Winthrop, born 1704.
(III) Colonel Epes Sargent, seventh child of William Sargent (2) and wife Mary Duncan, born in Gloucester, 1690, died in Salem, Mass., Dec. 6, 1762. He was a man of much prominence in his day, a successful merchant, and acquired considerable property in the pursuits of trade. He was the principal magistrate of the town several years, and its representative in the general court of Mass. in 1744.
After his second marriage he removed to Salem, where he took an active part in public affairs, was colonel of the militia, and for many years a justice of the general sessions of the court; and above all else he was an upright, earnest and conscientious christian man. After his death his remains were carried back to Gloucester and given a final resting place in the family tomb in the churchyard.
Colonel Sargent married, first, April 1, 1720, Esther MACCARTY, born July 1, 1701, died July 1, 1743. daughter of Florence Mccarty by his second wife Elizabeth. Florence Maccarty, Boston, butcher, was one of the founders of the first Protestant Episcopal society in New England.
Colonel Sargent married second, Aug. 10, 1744, Catherine Brown, of Salem, widow of Samuel Brown, and daughter of John Winthrop, granddaughter of Waitstill Winthrop and great-granddaughter of John (known as Fitz John) Winthrop, governor of Connecticut. Governor Fitz John Winthrop was a son of Governor John Winthrop of Connecticut, and the latter was a son of John Winthrop, governor of Massachusetts. Catherine Winthrop Brown also was a granddaughter of Governor Dudley of Massachusetts colony.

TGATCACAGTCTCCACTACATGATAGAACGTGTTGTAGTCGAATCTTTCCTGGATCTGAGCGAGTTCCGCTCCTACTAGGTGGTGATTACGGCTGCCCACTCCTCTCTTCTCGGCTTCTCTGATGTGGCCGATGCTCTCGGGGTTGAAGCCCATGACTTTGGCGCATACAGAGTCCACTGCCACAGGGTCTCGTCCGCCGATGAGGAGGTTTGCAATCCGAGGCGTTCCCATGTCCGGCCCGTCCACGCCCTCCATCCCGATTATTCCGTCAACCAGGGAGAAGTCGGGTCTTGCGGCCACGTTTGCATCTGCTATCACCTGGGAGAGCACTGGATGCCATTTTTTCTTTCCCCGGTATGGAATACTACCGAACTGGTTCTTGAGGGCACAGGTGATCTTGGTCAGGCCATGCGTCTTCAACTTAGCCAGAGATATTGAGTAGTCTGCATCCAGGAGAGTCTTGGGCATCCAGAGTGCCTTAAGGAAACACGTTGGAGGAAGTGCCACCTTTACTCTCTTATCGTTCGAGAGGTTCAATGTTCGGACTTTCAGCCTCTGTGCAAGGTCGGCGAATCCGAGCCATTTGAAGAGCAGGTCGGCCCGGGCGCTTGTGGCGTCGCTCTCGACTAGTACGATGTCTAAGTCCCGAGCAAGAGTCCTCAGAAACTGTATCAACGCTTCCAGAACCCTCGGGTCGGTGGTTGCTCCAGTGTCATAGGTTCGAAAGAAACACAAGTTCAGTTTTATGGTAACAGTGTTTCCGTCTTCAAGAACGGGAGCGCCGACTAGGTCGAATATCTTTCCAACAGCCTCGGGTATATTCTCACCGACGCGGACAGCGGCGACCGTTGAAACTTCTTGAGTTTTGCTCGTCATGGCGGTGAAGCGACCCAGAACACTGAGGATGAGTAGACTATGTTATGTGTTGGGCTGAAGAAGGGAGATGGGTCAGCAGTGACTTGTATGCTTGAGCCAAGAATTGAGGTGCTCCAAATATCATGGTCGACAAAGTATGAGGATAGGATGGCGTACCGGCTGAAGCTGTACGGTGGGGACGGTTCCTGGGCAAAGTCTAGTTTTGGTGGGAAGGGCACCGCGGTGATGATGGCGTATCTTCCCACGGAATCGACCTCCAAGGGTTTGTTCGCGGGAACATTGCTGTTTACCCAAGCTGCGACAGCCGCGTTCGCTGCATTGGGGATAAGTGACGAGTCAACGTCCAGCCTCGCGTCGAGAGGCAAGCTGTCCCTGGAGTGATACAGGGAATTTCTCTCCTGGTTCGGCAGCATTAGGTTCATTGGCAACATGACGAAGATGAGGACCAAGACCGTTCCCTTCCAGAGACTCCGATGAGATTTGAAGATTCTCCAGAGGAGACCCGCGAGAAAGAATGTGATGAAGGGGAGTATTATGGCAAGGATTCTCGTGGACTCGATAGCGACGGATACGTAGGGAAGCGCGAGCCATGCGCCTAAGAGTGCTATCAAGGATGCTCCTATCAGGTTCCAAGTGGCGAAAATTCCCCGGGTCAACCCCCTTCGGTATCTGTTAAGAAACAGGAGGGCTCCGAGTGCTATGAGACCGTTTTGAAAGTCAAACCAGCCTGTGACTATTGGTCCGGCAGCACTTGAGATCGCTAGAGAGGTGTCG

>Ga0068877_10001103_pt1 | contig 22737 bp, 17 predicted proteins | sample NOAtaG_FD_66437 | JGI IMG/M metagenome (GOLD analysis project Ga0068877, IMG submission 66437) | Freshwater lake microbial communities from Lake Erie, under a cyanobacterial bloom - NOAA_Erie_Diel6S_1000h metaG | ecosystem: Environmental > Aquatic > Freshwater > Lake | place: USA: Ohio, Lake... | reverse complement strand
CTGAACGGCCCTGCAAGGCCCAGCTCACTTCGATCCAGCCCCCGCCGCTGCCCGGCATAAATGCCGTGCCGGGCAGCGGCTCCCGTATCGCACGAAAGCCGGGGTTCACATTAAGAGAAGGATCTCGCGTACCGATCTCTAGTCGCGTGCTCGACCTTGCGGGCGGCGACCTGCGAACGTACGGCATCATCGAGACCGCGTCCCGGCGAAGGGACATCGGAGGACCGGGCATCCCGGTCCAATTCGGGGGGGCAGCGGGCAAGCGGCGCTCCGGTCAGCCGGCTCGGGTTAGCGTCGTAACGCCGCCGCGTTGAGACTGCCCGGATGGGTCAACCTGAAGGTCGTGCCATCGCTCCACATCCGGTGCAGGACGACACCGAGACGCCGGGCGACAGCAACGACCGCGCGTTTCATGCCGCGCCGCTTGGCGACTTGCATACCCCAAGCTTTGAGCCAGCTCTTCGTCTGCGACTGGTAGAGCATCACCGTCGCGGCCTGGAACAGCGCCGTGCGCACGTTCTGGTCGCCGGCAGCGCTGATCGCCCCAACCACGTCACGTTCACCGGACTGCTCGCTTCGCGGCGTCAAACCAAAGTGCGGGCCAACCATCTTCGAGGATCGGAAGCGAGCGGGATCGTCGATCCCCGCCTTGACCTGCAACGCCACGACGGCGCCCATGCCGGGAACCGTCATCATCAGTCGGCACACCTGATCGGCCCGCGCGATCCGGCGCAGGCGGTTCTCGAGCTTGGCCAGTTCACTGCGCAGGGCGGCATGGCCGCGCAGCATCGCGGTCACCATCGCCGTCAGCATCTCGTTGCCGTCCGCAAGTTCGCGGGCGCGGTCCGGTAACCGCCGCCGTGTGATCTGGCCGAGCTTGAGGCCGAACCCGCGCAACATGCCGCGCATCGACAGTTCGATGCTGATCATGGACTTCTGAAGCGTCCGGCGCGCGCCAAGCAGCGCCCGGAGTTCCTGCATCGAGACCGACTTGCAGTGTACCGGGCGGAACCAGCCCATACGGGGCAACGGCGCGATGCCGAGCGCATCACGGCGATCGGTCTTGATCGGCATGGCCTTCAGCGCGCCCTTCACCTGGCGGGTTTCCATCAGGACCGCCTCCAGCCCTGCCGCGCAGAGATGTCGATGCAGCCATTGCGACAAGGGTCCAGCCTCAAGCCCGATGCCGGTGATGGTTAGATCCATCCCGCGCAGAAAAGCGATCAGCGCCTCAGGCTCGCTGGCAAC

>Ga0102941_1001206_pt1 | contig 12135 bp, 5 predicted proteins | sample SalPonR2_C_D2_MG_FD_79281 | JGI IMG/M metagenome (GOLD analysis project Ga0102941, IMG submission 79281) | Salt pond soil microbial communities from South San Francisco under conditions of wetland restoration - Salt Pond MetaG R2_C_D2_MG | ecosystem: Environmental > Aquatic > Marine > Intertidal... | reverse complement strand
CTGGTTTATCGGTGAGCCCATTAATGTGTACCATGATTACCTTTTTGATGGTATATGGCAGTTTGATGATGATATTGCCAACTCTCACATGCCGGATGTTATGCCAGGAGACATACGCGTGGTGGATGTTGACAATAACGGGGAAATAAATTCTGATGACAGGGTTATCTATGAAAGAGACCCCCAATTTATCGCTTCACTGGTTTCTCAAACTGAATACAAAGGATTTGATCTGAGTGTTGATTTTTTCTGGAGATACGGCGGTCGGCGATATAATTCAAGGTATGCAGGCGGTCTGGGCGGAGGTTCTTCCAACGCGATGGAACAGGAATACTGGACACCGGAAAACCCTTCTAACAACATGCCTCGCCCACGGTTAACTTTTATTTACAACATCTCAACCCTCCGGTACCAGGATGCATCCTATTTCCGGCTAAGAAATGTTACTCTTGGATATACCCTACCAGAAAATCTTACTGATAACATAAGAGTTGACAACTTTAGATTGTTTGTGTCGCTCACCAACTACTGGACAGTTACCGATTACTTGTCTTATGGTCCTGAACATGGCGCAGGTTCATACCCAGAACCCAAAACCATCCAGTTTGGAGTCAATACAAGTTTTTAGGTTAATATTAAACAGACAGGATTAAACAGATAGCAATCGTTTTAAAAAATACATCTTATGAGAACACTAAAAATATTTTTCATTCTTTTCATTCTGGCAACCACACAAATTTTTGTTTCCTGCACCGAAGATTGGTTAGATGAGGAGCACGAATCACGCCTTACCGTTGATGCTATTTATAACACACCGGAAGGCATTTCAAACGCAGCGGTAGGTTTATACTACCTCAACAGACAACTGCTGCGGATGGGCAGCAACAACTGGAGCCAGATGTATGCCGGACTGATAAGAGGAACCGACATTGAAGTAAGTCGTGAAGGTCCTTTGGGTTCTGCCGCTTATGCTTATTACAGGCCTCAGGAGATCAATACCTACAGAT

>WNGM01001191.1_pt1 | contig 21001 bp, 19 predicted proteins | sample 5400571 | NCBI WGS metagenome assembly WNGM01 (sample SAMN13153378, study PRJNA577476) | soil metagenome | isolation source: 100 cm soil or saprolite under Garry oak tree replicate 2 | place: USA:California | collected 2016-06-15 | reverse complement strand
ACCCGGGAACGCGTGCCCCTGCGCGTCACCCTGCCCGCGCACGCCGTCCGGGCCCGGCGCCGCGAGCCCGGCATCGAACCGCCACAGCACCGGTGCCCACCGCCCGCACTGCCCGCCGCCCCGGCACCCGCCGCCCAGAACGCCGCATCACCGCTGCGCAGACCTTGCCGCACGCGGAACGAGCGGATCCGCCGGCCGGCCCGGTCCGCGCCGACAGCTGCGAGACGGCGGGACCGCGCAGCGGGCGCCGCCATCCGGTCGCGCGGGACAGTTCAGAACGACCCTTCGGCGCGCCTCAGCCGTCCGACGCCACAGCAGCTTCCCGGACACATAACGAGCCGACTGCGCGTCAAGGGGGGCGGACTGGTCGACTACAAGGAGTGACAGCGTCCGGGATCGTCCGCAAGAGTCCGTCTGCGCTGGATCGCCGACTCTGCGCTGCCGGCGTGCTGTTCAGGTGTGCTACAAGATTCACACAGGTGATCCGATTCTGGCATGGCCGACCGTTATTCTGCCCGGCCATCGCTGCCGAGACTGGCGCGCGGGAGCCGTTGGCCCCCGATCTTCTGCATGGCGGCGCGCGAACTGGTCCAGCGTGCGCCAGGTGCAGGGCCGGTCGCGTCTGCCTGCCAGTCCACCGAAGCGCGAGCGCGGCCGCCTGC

Colonel Epes Sargent had in all sixteen children:
Epes, born 1721.
Esther, born 1722.
James, born 1726, died 1727.
Winthrop, born 1727.
Sarah, born 1729.
Daniel, born 1731.
William, born 1734.
Benjamin, born 1736.
Thomas, whose name is given among the children of the first marriage, but of whom we have no reliable account.
Children of 2d marriage:
Paul Dudley, John, Catherine, Ann and Mary.
Among the sons of Colonel Epes Sargent were men of the highest character, and some of them attained to positions of distinguished prominence in the early history of Massachusetts, and although one of them case his fortunes with the British cause during the revolution he did not sacrifice anything of his high character by reason of his unfortunate choice.
(IV) Epes Sargent, eldest son of Colonel Epes Sargent, born in Gloucester, 1721, died of smallpox 1779.
He married, 1745, Catherine, daughter of Hon. John Osborn, of Boston. She died Feb. 7, 1788, and in an obituray notice of her in a Salem paper she is described as "an elegant and accomplished woman."